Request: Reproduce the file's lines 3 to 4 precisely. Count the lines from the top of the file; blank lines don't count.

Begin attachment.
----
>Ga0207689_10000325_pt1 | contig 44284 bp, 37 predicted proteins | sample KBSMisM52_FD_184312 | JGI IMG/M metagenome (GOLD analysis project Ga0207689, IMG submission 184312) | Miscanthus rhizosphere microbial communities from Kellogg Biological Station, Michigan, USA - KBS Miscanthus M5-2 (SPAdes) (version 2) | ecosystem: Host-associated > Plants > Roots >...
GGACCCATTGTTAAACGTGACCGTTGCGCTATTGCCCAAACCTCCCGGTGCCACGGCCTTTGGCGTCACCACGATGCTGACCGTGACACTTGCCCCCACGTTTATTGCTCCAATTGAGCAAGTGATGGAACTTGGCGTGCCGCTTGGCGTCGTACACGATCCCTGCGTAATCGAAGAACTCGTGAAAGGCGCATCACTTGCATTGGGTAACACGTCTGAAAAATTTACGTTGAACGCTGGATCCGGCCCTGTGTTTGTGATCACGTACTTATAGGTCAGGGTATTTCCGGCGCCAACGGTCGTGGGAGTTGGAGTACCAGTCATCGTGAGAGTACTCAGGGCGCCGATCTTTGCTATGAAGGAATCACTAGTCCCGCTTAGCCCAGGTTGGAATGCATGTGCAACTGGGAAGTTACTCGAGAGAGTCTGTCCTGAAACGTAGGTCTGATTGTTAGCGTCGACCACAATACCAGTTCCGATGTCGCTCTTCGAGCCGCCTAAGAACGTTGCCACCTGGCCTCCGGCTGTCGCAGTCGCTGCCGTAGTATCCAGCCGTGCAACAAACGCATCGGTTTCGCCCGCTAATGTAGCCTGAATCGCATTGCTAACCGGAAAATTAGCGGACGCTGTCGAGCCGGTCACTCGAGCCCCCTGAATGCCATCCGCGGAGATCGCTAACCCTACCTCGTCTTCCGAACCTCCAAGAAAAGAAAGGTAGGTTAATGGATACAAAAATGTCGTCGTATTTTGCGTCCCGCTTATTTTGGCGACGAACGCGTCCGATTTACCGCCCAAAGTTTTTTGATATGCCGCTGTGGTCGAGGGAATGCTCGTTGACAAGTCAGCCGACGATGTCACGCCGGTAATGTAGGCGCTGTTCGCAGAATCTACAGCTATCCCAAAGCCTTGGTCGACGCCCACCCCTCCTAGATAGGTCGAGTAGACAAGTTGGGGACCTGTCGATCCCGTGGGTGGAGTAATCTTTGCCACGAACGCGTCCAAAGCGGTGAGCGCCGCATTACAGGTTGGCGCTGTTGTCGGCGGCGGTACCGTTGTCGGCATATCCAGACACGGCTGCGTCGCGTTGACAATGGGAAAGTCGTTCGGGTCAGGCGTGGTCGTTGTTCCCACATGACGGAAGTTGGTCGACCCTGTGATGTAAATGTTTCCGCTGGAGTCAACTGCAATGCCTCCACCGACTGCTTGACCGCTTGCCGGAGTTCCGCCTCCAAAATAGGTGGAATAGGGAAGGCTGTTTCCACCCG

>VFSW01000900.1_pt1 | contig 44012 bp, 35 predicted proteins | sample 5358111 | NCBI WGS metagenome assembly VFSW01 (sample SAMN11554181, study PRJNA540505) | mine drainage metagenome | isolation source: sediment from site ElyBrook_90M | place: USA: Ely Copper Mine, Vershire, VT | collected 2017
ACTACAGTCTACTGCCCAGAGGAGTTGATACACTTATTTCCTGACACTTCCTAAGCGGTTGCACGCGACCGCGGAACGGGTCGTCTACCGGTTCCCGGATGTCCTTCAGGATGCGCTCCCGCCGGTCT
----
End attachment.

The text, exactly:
>VFSW01000900.1_pt1 | contig 44012 bp, 35 predicted proteins | sample 5358111 | NCBI WGS metagenome assembly VFSW01 (sample SAMN11554181, study PRJNA540505) | mine drainage metagenome | isolation source: sediment from site ElyBrook_90M | place: USA: Ely Copper Mine, Vershire, VT | collected 2017
ACTACAGTCTACTGCCCAGAGGAGTTGATACACTTATTTCCTGACACTTCCTAAGCGGTTGCACGCGACCGCGGAACGGGTCGTCTACCGGTTCCCGGATGTCCTTCAGGATGCGCTCCCGCCGGTCT